Wednesday, July 17, 2013

This Heat Dome Is Not A Bermuda High

We wanted to share with you a couple of graphics that show the difference between a "typical" Bermuda High that sets up shop in the western Atlantic and the high pressure ridge that's built overhead and is slowly nudging west the past couple of days.

The first image shows the current heat dome based on its position over Michigan and Ohio on Monday night. This high is impressive for any location in the Northern Hemisphere, with a "height" of 600 dm (more than 19,680' in the atmosphere) registered for the 500mb air pressure "line" in the atmosphere.  This yields some serious ridging of air in the atmosphere and an anomalously strong ridge of high pressure for anyplace.  What is helping us heat up is the position of this ridge of high pressure.  Typically, summer ridges in the Ohio Valley and eastern parts of the Corn Belt are the most ideal location as we can benefit from a "drying" effect of westerly surface winds that dry out and heat up downstream from the Appalachians.




In past "classic" heat waves from 2010, 2011, and even 2012 the position of the heat ridge was pretty similar -- Great Lakes, Ohio Valley, Corn Belt...some variant of the three.  We probably won't hit 100 in this heat wave, unlike those from the last three years, thanks to all that rain we got in June and the first week of July.  Had we gone into this heat wave with a bit less moisture in the soil, we probably would have a run at 100 in the offing for this heat wave.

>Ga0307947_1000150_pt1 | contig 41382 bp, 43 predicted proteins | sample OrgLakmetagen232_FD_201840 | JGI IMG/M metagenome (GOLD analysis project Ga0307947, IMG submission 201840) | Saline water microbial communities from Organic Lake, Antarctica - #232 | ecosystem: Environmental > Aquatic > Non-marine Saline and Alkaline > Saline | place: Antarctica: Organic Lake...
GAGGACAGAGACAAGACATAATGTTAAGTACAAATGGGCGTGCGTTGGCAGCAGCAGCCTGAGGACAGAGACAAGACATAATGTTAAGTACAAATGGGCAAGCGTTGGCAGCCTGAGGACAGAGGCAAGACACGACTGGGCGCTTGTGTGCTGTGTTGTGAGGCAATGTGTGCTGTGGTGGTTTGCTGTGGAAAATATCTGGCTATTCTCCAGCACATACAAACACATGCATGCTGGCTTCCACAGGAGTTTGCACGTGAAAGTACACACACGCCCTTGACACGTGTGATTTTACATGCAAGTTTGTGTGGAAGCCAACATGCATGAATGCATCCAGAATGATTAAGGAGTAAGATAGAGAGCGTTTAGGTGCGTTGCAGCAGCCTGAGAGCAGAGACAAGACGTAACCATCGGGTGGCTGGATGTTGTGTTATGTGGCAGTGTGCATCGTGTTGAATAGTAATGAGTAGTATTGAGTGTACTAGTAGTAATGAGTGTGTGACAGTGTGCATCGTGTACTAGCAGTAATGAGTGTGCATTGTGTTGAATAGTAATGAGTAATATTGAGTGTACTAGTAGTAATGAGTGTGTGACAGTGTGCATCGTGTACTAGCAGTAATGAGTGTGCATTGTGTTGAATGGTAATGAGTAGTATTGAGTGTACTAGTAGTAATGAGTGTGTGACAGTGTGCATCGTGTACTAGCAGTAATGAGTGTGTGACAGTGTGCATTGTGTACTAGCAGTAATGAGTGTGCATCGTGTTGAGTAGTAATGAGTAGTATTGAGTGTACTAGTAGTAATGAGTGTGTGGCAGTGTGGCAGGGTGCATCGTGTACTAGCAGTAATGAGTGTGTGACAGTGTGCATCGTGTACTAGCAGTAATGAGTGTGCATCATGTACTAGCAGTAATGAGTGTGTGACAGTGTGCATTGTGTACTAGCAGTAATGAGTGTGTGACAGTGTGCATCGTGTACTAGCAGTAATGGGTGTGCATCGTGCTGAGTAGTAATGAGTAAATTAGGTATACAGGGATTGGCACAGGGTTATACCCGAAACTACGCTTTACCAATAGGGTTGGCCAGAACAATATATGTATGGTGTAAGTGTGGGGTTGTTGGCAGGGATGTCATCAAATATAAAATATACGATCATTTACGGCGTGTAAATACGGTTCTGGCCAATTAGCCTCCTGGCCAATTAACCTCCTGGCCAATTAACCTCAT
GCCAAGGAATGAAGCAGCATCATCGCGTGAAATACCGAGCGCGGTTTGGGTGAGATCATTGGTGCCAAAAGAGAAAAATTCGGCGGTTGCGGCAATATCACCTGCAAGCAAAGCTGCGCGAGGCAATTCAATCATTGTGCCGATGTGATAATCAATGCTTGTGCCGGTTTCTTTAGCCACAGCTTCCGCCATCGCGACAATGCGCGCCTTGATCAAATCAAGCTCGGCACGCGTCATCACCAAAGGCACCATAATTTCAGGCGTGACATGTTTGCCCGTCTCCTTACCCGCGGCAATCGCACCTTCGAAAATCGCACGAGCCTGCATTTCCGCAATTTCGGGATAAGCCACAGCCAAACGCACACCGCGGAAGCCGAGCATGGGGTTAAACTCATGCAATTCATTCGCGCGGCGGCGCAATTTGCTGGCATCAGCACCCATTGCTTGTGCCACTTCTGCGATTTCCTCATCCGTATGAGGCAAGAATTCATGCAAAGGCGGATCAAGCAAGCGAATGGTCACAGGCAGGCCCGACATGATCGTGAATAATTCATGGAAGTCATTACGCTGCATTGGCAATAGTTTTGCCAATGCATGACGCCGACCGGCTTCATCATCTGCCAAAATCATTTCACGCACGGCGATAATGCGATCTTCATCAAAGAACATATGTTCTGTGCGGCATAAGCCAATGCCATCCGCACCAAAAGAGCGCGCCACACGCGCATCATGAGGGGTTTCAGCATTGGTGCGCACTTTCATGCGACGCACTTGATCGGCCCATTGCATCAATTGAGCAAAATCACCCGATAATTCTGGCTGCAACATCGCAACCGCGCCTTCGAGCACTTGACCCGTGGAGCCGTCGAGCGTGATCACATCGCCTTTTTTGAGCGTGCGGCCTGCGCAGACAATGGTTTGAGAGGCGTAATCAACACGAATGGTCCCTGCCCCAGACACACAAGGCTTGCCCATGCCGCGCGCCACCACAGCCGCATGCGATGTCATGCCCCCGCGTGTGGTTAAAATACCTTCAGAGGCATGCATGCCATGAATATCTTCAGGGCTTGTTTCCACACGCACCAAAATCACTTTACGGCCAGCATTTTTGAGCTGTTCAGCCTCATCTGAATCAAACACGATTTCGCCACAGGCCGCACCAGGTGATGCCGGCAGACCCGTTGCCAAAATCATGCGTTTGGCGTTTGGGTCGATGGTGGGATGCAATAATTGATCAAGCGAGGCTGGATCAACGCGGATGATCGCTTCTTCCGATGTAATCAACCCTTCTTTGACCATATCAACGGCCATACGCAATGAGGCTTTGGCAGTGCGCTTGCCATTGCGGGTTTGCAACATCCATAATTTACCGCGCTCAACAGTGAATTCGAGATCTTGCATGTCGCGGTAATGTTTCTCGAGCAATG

A Bermuda High sets up in the western Atlantic, typically near Bermuda. When it flexes west, the high pressure ridge influences the East Coast with warmth...but also humidity. Typically, a Bermuda High is positioned farther east and southeast, more consistently positioned in the Atlantic.



Notice the geographic difference between a "classic" Bermuda High and the ridge that's to our west.  More important, this was never a Bermuda High to begin with...it developed over New England in response to the upper level disturbance that impacted us on Friday with rain.  As that upper level low slide slowly west and southwest, an upper level high built overhead and increased in intensity. Bermuda Highs don't originate in New England!

Summer can feature high pressure ridges of varying sorts and intensity -- and this heat dome is no exception.  However, it isn't a Bermuda High in size nor position nor origin...but it has produced a rather summery run of heat.